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Society for Neuroscience Annual Meeting,
New Orleans, November 2003

Exercise may speed spinal cord repair
Running boosts nerve talk in injured rats.

By Helen Pilcher

Exercise speeds the recovery of rats with spinal cord injuries, a new study suggests. Regular runs prompt the release of chemicals that help damaged nerve cells communicate. The finding adds to evidence that workouts may hasten rehabilitation in humans with spinal cord injuries.

Every year in the United States alone, around 15,000 people damage their spine. Physical therapy improves muscle strength and reduces pain, but most are left with some degree of permanent paralysis.

Each year 15,000 people damage their spines in the US alone

Like some humans, a proportion of rats with partially severed spinal cords can learn to walk again. Given a wheel to run in, their recovery time halves to just one month, Fernando Gómez-Pinilla from the University of California, Los Angeles told this week's Society for Neuroscience Annual Meeting in New Orleans. Rats take to the exercise naturally and run up to 4 kilometres a night.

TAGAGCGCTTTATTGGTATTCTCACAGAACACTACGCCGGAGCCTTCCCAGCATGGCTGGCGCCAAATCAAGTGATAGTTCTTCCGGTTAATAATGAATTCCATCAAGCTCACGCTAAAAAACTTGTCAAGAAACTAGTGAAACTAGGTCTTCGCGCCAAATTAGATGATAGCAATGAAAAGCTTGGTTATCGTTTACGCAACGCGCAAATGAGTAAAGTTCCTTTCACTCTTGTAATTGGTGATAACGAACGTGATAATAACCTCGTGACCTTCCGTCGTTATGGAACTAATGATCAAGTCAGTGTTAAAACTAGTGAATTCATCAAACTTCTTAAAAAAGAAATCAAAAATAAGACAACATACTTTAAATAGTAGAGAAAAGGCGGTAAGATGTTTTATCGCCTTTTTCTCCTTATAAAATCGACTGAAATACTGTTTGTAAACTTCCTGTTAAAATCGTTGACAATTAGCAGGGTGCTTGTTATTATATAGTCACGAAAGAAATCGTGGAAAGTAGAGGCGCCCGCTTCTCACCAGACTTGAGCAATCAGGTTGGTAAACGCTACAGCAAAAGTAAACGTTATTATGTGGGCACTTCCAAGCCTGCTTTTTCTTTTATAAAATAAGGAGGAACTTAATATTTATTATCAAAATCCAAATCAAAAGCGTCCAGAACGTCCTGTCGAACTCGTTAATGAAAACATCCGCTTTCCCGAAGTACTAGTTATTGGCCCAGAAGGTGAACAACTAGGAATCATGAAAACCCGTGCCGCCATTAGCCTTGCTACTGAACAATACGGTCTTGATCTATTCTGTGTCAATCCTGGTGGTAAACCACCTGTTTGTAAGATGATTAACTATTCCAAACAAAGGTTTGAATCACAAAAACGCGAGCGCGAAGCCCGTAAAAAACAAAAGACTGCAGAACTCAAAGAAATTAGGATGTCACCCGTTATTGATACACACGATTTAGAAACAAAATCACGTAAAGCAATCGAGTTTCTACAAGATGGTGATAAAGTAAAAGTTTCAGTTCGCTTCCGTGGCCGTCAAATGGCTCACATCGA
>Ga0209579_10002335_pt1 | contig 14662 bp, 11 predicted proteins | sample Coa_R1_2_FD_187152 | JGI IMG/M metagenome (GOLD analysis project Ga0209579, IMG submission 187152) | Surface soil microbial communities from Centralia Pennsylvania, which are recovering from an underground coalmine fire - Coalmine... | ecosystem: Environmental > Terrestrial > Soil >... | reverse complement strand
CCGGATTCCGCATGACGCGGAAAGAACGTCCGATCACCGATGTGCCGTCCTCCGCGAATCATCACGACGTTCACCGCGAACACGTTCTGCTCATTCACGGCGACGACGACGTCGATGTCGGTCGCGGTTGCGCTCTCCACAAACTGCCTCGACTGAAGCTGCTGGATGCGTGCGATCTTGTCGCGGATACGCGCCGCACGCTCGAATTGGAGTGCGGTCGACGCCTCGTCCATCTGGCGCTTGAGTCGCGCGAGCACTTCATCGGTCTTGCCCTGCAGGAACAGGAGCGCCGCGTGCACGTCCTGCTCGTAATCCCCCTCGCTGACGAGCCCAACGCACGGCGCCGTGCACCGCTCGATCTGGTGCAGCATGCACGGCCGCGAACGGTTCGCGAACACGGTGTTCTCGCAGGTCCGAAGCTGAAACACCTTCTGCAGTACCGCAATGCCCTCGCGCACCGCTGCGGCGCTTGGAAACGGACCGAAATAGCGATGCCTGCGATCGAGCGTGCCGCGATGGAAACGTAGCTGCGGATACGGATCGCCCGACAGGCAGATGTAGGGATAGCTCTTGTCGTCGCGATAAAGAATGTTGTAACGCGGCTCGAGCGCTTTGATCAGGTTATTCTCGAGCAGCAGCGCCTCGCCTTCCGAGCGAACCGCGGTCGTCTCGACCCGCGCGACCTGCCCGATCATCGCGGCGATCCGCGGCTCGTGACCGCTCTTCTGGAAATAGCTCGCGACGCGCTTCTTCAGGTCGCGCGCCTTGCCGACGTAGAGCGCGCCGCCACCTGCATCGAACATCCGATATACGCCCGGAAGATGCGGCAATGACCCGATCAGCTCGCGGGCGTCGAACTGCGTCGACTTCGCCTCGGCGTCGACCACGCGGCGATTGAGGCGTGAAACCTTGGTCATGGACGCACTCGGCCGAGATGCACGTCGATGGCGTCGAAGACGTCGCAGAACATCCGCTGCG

Patients should be helped to exercise on their feet, agrees spinal cord researcher Oswald Steward from the University of California at Irvine. Evidence like this helps rehabilitation experts hone their methods, he explains: "For years, we've been teaching patients with spinal cord injuries to sit".

Injured rats that run have three times more BDNF - a molecule that promotes cell survival - than inactive rodents, reports Gómez-Pinilla. They also have higher levels of synapsin 1, a protein that helps neurons release chemical messengers.

Drugs that mimic these effects could aid healing in some paralyzed patients, speculates neurophysiologist Lorne Mendell from the State University of New York, Stony Brook. "We're beginning to understand the molecular mechanisms that relate exercise to spinal cord repair," he says.

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